1. Befriend or be present to your fears or other negative feelings. Psychologists and spiritual guides encourage us to “befriend our shadow,” that dark side or part of us that we tend to deny or keep in the closet and never relate to. The more we deny or repress our dark side, the more power it will have in our lives. Whether we like it or not, undealt-with hurts and fears will impact in negative ways our personal relationships and other aspects of our lives. Fear, anger, hate, jealousy—all have a powerful ability to steal our joy, hold us back, and prevent us from living free and happy lives.


How do we befriend our shadow or fears? First, by acknowledging their presence and, second, by being present to them. Counselors often encourage their      subject to sit with the fear, to take time to feel the fear. Uncomfortable or unruly feelings and obsessions seek our attention much like a child who misbehaves to call a parent’s attention. When we make an effort to simply be present to our fears or to that part of us that we have a difficulty accepting, we have taken an important step towards befriending the hostile emotions we harbor. 


Journaling is said to be the best form of self-therapy— and it costs nothing. This simple exercise of writing down how we truly feel about things is an excellent way to befriend our fears and to come to terms with them.   Developing the ability to tame the ugly beast in us that we tend to reject (which includes our body parts) will help us to move forward in our spiritual and psychological journey.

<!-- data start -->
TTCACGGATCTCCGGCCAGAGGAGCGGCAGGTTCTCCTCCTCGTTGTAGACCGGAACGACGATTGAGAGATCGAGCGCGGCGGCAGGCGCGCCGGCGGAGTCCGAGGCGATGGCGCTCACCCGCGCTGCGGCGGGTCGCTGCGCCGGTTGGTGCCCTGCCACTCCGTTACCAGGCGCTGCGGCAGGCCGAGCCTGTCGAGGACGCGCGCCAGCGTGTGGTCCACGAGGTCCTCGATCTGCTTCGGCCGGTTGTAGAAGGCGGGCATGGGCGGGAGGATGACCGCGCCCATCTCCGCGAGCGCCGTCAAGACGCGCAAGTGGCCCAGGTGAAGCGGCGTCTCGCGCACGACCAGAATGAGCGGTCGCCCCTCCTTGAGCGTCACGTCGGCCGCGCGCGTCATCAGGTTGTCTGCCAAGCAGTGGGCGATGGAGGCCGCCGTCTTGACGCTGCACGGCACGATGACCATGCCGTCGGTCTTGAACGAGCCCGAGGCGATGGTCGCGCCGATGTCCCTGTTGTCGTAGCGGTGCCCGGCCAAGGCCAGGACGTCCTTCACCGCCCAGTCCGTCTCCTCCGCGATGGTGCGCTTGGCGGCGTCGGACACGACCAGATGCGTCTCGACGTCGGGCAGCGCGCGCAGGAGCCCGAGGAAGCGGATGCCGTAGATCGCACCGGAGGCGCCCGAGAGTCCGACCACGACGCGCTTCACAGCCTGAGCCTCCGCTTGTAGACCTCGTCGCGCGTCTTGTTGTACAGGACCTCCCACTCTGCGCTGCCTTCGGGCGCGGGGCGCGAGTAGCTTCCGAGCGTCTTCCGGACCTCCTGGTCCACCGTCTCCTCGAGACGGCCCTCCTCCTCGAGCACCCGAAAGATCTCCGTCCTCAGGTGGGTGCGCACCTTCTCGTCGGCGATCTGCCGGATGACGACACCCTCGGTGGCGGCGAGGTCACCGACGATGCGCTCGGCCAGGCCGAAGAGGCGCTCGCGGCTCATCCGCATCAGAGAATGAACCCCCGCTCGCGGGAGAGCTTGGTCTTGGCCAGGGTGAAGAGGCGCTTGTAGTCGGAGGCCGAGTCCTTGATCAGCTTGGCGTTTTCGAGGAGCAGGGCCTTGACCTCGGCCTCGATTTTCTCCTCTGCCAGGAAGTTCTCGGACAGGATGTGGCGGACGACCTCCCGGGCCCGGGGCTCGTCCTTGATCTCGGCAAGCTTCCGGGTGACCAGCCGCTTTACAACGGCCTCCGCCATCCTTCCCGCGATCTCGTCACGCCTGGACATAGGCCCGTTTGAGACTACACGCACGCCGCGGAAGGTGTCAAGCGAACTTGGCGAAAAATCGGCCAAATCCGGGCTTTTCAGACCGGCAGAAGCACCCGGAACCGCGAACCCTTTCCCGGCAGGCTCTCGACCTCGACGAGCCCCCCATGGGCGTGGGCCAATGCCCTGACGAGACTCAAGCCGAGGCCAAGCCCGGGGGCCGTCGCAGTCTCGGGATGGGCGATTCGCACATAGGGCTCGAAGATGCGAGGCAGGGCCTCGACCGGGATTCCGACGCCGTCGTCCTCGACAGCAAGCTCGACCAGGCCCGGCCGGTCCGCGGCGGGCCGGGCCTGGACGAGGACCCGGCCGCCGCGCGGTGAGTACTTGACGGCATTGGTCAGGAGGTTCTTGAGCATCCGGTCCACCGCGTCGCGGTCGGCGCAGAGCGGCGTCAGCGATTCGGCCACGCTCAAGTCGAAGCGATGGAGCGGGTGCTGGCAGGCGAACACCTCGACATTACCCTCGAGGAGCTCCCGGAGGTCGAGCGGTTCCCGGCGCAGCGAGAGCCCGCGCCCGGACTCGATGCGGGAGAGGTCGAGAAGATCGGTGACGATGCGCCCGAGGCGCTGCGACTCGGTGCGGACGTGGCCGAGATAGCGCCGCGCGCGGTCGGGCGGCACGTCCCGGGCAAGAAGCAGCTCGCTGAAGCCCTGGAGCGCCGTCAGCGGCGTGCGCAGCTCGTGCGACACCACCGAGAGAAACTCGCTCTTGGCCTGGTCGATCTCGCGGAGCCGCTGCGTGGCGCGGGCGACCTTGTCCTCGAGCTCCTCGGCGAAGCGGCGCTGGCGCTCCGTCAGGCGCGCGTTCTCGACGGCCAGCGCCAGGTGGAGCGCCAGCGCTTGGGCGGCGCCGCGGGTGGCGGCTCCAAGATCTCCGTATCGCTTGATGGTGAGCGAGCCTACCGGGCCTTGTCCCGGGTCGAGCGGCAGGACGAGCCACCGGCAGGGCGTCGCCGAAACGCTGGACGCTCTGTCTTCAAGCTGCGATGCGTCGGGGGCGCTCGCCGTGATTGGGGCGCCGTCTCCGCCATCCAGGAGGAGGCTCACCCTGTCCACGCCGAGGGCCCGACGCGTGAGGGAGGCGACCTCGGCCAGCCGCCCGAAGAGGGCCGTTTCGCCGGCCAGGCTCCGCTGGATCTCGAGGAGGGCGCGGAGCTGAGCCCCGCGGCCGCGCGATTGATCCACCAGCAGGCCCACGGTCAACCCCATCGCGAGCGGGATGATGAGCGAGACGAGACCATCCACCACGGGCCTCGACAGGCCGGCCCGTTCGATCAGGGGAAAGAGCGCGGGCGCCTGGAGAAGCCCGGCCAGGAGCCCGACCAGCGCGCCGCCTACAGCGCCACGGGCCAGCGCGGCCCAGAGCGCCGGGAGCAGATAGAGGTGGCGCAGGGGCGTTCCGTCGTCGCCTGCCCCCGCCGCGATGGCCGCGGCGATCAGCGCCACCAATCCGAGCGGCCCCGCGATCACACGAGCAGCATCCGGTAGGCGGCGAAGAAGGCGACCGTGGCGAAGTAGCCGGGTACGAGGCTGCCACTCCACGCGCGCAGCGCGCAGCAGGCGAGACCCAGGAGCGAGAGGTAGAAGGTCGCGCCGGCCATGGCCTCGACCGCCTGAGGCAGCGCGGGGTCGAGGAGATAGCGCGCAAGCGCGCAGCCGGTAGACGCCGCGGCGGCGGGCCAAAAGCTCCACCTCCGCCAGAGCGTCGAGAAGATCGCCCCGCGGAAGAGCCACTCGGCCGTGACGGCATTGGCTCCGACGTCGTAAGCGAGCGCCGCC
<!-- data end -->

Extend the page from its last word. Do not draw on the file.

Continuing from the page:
1. Share your fear with a trusted friend. The decision to share an uncomfortable feeling with a trusted friend can be very helpful. When we take this step, we bring our fears out into the light from the deep recesses of our hearts where we keep them hidden.


  1. Pray for and develop the virtues of courage and trust. St. Augustine said: “Pray as though everything depended on God. Work as though everything depended on you.” When faced with fear, we should pray for courage, and trust that all things work for the good for those who love the Lord. With that in mind, we will find it easier to plan our next steps.